Graduate students in the Department of Classics had a very busy year, traveling to near and far to present their research papers. Here are each of the students’ details on the papers they presented in the 2022-23 academic year.
CS 2023 (New Orleans)
Title: Epistolarity and Monumentality in the Letters of Diogenes of Oenoanda
Location: New Orleans (I presented remotely, though!)
Date: January 8, 2023
Conference: Society for Classical Studies 2023 Annual Meeting
In this paper, I discussed the letters of one Diogenes of Oenoanda, an Imperial-era Epicurean and civic benefactor who constructed a large public stoa inscribed with Epicurean texts, maxims, and letters to teach visitors about Epicurean philosophy. Diogenes employs the letters’ literally-monumental medium in order to highlight the metaphorical monumentality of his work, entwining his personal legacy with the legacy of Epicureanism. In addition, the letters create a sort of virtual Epicurean community that implicates the visitors of the stoa, who are encouraged to adopt the persona of the historical addressee when they read the inscription.
USC Classics Graduate Colloquium on Fragments (Los Angeles)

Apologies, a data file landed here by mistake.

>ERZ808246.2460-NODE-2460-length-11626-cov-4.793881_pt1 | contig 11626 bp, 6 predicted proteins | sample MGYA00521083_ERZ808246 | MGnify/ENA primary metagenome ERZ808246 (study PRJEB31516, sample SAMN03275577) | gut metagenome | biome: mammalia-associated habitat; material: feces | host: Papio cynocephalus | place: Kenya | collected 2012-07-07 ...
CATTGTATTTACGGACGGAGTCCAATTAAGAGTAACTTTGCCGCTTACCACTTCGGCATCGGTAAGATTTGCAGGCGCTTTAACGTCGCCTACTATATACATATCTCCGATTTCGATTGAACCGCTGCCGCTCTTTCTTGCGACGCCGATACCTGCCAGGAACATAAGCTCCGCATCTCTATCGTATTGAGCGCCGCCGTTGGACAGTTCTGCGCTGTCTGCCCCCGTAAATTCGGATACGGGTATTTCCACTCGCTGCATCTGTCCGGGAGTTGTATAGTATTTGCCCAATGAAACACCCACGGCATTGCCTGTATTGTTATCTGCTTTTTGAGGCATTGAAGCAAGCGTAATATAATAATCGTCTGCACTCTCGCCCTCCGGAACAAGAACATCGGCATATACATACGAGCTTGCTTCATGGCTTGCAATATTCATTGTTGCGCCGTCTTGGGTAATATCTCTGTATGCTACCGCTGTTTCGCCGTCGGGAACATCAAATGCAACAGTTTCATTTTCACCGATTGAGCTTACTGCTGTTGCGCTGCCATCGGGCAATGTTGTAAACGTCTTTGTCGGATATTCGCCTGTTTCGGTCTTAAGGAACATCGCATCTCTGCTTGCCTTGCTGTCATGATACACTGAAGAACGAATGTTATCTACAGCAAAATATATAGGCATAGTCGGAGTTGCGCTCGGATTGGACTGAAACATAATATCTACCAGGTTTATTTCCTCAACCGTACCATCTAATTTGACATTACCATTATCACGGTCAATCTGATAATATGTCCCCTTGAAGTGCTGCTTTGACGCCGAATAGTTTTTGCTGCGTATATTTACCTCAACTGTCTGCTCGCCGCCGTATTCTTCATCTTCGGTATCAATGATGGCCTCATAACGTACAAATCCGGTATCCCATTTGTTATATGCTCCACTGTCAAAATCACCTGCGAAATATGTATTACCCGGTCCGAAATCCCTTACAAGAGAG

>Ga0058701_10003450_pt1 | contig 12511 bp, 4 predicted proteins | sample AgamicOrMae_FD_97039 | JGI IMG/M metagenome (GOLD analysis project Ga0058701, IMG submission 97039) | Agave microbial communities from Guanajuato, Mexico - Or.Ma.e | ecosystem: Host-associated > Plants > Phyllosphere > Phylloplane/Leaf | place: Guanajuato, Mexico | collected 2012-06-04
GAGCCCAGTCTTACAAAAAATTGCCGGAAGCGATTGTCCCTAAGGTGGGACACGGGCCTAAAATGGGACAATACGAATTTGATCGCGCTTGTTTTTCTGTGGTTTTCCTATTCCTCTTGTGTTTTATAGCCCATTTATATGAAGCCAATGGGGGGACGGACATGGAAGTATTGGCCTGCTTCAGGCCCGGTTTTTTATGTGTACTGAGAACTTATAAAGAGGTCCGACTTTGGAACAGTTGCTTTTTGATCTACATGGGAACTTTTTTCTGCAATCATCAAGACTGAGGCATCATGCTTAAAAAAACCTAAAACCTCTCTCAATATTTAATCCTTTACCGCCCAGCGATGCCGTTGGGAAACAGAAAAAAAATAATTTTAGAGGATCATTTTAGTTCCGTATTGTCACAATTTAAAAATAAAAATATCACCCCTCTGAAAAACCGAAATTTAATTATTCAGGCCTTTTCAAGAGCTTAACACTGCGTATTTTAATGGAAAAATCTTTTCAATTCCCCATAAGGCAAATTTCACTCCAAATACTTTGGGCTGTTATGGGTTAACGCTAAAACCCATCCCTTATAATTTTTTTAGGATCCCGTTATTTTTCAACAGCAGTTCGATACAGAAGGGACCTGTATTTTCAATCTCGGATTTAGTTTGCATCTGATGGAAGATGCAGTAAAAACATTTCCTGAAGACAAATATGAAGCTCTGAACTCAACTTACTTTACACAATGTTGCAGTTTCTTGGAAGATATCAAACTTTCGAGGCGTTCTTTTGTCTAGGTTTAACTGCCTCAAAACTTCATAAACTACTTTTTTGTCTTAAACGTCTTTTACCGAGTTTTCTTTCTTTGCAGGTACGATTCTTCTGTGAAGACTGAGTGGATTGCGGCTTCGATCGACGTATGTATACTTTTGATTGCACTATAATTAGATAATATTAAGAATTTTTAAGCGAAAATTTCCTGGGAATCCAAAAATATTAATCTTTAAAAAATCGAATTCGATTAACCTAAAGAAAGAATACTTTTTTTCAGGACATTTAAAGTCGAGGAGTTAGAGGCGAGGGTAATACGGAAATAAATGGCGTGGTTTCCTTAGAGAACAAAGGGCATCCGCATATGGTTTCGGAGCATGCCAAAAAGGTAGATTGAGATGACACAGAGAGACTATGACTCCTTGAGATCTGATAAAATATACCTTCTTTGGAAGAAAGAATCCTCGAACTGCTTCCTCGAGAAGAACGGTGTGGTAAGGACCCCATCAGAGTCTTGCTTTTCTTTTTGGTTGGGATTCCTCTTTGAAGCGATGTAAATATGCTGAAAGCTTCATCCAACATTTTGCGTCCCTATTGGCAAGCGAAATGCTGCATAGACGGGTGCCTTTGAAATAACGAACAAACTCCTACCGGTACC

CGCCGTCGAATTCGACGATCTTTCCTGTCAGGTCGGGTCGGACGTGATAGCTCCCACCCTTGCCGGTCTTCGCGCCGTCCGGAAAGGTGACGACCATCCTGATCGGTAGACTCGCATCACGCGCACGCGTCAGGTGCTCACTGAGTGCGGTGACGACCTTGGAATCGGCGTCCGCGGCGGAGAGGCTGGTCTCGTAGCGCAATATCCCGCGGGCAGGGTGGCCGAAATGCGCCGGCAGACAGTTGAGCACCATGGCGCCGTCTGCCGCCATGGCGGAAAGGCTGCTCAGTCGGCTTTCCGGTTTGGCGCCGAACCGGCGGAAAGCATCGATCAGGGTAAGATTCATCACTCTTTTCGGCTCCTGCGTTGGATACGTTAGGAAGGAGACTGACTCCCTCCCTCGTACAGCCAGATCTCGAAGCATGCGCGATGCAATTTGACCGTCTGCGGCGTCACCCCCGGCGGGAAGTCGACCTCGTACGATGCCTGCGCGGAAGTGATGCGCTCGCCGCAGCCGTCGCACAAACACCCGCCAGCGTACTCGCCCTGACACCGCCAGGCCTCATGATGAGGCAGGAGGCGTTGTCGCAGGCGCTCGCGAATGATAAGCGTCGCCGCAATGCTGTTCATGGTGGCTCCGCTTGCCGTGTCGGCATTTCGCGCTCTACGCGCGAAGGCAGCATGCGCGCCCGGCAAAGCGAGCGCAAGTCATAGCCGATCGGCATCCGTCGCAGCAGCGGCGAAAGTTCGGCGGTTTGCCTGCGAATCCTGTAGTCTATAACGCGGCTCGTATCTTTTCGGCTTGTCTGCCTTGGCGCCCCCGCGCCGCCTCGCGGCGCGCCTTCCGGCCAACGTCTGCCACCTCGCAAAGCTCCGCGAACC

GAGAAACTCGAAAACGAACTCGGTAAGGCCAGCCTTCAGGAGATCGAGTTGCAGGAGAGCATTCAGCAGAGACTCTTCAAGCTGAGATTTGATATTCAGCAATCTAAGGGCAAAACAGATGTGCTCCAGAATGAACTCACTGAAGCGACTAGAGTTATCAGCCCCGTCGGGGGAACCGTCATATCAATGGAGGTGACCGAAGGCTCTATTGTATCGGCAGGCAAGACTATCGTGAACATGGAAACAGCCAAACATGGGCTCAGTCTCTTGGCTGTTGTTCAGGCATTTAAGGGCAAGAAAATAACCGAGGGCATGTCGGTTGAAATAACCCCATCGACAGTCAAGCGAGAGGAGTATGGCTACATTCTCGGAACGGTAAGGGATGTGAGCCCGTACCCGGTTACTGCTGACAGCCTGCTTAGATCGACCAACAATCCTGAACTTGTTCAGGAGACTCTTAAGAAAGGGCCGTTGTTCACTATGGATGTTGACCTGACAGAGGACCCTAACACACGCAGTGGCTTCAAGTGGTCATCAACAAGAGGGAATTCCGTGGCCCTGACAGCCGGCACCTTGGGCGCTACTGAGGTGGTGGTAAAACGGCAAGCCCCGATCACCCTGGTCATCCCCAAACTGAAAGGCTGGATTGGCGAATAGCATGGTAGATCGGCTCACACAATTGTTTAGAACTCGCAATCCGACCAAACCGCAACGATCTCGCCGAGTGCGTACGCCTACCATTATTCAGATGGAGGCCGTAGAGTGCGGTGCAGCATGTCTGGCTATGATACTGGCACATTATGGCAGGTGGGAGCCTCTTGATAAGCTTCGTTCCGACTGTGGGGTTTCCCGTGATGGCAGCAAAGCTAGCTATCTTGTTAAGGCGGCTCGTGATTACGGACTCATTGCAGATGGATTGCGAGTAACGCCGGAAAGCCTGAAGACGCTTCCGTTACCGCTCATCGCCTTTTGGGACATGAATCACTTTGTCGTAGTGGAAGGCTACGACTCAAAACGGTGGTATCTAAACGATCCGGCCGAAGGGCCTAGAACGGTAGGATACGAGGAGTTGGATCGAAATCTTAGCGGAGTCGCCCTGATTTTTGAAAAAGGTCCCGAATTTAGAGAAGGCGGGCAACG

Title: Time, Nostalgia, and Asynchronous Desire in the Letters of Fronto and Marcus Aurelius
Location: USC campus, Los Angeles
Date: April 15, 2023
Conference: USC Classics Graduate Colloquium (conference topic = fragments)
As starting-point for this paper on nostalgia and epistolary time in Fronto’s letters, I used one particularly compelling fragment preserved only in Charisius: Male me, Marce, praeteritae vitae paenitet. The fragment might seem fairly unremarkable, but it takes on new meaning when considered in juxtaposition with the larger whole of the Frontonian corpus. Fronto often reflects on the past, a tendency that is connected to his depth of feeling for Marcus. The USC Classics community was very welcoming, and Professor Culik-Baird gave a wonderful keynote.
Photo courtesy of Nicolette D’Angelo
Title: “Queer failures of form in the Hippokratic case history of Phaethousa and Nanno”
Location: New Orleans
Date: January 6th, 2023
Event: SCS/AIA 2023, in the panel “The Content of the Form(s): Confronting Genre Myopia in Ancient Greek Texts”